Summer weather increases the rate of Lyme disease | health

BLUEFIELD – Warm weather that is conducive to ticks and increased numbers of deer and other wildlife carrying them could increase the likelihood of tick-borne Lyme disease in native dogs.

A veterinarian from Veterinary Associates on Cumberland Road in Bluefield said their facility had seen more cases of Lyme disease.

“There has been an increase every year,” said Dr. Virginia McGuire. “Even the CDC (Centers for Disease Control) has documented it.”

There could be a number of reasons why there are more cases of Lyme disease, she said. Warmer weather during the ticks’ breeding season causes them to multiply. Another possible reason for the rising number of cases is greater numbers of deer, raccoons and other wildlife that harbor ticks.

“Lyme disease in dogs is the same as in humans,” said McGuire. “Lyme disease is a bacterium that is transmitted by ticks. It’s called Borrelia burgdorferi. If they bite and have a meal of blood, they can transmit these Borrelia bacteria and cause an infection. “

Dr. Kelsey Hobson of Princeton’s All Creatures Veterinary Clinic said their facility had “seen a small increase in Lyme-positive cases”. She added that she did not know the exact frequency of these cases but had seen more in recent months.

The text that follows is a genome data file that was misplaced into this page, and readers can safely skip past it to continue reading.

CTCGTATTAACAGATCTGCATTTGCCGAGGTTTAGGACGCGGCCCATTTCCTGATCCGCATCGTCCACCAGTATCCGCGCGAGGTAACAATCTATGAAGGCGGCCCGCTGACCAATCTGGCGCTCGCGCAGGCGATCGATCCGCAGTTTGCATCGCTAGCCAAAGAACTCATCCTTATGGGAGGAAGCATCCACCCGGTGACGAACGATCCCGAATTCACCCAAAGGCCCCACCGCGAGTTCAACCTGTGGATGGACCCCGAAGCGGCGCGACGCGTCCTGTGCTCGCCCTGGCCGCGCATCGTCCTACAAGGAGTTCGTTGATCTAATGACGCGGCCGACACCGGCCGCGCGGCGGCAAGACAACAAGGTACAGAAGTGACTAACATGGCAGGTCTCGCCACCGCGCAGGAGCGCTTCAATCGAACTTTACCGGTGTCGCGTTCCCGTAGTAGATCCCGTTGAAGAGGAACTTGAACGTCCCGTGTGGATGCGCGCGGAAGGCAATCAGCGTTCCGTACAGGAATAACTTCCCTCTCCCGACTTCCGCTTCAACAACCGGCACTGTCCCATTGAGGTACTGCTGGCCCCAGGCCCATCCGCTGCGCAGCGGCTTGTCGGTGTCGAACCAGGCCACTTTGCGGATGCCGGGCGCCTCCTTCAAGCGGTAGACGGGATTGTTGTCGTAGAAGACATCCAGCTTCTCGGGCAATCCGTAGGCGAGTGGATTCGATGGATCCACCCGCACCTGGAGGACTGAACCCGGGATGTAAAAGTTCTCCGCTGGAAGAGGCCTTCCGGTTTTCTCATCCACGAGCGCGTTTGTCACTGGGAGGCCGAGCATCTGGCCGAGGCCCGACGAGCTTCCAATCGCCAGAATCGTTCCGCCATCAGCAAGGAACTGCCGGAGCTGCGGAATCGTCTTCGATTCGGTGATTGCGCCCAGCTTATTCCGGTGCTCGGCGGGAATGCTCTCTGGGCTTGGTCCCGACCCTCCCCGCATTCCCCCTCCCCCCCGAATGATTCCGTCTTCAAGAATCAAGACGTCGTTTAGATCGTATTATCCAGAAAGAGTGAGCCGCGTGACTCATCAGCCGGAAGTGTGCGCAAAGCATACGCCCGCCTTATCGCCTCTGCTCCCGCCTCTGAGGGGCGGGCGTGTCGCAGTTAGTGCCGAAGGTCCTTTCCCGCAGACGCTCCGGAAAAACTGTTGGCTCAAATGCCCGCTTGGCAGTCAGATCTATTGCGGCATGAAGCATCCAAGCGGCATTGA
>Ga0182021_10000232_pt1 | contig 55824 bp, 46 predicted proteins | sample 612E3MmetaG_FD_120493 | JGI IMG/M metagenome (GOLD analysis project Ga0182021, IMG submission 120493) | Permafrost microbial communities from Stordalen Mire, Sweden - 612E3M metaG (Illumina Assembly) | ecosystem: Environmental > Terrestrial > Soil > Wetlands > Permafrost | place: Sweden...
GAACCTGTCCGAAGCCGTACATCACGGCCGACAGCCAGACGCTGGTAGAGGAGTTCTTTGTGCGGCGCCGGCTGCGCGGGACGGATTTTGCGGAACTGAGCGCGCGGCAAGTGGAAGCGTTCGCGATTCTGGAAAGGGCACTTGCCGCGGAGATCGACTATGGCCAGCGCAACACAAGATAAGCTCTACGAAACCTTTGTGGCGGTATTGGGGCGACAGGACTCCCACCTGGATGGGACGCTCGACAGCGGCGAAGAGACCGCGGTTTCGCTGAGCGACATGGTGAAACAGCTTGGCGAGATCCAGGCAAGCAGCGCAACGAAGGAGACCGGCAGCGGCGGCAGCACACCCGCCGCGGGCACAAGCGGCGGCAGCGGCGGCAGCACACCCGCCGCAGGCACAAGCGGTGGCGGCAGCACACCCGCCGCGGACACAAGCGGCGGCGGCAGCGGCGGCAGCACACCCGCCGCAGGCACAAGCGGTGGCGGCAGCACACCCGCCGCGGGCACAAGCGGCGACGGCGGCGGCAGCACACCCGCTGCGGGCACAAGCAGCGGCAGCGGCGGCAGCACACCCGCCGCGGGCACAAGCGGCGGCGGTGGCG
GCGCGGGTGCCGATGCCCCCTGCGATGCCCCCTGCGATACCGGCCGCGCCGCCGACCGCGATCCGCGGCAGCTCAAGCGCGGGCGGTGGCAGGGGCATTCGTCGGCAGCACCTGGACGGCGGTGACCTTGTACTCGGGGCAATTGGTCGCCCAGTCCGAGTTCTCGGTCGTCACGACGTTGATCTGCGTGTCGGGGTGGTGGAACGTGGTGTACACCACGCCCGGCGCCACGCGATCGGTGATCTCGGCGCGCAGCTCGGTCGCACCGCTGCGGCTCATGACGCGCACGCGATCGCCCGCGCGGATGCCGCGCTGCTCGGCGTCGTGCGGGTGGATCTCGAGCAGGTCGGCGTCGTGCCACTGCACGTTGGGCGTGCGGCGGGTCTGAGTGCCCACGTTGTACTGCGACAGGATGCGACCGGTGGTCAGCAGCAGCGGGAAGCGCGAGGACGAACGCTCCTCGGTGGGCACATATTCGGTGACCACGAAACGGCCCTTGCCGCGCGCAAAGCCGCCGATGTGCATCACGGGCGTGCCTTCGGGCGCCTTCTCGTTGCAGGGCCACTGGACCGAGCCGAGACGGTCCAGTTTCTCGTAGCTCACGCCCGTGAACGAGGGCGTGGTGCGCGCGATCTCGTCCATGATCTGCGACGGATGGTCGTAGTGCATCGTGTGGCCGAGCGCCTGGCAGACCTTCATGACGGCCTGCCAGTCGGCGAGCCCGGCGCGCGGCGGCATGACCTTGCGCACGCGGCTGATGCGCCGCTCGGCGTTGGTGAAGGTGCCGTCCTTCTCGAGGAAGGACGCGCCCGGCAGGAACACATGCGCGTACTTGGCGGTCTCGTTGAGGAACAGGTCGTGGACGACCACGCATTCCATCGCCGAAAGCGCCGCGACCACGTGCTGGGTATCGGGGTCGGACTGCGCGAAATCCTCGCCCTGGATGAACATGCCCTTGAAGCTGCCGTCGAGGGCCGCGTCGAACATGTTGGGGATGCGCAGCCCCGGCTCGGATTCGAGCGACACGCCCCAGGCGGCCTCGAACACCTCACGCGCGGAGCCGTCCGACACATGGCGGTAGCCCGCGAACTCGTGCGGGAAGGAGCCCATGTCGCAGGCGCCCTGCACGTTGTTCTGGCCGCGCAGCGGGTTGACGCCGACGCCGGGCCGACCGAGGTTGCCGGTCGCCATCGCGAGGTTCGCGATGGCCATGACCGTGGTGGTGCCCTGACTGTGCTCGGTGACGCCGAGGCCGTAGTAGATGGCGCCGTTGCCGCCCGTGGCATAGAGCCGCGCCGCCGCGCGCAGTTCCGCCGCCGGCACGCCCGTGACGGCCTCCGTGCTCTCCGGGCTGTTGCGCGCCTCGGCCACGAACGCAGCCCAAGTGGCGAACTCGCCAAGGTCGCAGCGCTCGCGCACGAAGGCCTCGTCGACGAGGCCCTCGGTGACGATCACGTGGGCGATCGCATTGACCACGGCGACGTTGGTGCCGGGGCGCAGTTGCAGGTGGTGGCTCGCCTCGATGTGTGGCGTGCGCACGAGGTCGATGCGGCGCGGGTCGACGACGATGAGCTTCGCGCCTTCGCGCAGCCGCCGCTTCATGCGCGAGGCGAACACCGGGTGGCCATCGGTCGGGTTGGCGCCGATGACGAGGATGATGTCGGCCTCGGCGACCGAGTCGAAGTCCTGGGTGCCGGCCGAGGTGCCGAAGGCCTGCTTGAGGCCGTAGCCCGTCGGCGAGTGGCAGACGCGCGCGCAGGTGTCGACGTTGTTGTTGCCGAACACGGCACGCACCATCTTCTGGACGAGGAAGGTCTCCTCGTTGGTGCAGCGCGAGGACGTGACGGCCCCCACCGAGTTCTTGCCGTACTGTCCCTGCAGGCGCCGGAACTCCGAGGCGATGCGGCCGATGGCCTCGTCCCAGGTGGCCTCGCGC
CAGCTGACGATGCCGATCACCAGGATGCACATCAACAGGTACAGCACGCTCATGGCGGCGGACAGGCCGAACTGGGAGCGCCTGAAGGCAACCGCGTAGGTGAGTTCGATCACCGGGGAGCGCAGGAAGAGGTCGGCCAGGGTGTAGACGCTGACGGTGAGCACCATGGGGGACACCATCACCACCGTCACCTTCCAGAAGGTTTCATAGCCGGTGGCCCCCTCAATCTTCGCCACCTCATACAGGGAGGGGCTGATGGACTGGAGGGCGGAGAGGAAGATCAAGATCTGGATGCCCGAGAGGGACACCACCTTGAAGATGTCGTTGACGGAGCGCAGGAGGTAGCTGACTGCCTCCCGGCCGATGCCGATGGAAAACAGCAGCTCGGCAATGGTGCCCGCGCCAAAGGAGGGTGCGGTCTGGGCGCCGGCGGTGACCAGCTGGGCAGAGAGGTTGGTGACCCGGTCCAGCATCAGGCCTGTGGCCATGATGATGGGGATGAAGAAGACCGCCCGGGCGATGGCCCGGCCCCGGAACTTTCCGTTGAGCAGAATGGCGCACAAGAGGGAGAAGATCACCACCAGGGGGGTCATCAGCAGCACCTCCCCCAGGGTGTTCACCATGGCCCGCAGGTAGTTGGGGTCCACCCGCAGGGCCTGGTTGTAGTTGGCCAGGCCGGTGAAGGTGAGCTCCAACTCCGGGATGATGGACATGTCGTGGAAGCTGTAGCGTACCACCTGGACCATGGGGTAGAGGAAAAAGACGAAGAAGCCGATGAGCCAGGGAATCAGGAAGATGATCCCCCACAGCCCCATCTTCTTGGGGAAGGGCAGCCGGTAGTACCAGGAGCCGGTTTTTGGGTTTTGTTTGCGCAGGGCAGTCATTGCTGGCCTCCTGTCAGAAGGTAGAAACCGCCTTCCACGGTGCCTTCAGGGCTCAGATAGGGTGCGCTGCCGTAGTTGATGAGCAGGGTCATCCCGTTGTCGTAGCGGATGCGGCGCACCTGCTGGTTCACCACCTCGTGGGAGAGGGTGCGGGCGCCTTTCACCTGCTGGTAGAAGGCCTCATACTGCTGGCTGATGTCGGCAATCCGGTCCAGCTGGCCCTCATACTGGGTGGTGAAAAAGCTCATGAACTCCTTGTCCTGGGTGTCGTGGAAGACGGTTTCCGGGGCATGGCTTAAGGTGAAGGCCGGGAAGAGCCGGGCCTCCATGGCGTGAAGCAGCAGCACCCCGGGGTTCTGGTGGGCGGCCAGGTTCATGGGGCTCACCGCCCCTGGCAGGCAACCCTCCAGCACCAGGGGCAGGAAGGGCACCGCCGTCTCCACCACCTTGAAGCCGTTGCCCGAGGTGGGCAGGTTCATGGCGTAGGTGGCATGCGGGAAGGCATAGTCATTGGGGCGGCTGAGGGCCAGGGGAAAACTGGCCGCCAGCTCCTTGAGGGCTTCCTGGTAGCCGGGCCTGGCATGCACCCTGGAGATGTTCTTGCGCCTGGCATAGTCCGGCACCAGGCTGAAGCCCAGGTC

Dogs infected with Lyme disease don’t always show symptoms, Hobson explained. Sometimes owners learn their dogs have the disease when vets test for it and other diseases.

Hobson said they generally don’t test for Lyme disease unless they see a symptomatic case, which is a sick patient with possible signs that may be due to the disease.

According to McGuire, symptoms such as lethargy and “dislocated leg paralysis,” where one of a dog’s legs becomes lame and the lameness later occurs in another leg, can occur.

Tick ​​control is the best recommendation for preventing Lyme disease, and year-round protection is recommended, Hobson said. Collars like Seresoto’s are one option, and chewable drugs exist.

Year-round use of flea and ticket prevention like collars or oral medication is crucial because even a deer tick bite can lead to infection, but it doesn’t prevent it 100 percent of all cases, McGuire said. A Lyme disease vaccine is available, but neither is a 100 percent preventive option.

Lyme disease occurs primarily in dogs. It has been reported in cats, but veterinarians rarely test for the disease because it’s not common in cats, Hobson said.

When people are infected with Lyme disease, early symptoms can include fever, chills, fatigue, muscle and joint pain, and swollen lymph nodes, according to the CDC. 70 to 80 percent of victims get a direct hit or an oval rash. Symptoms can appear three to 30 days after being bitten by a ticket; Symptoms usually appear after seven days.

Later symptoms may include severe headache and stiff neck, more rashes; Facial paralysis; Arthritis with multiple joint pain and swelling; intermittent pain in tendons, muscles, joints, and bones; Palpitations or irregular heartbeat; Dizziness or shortness of breath; and inflammation of the brain and spinal cord, according to the CDC.

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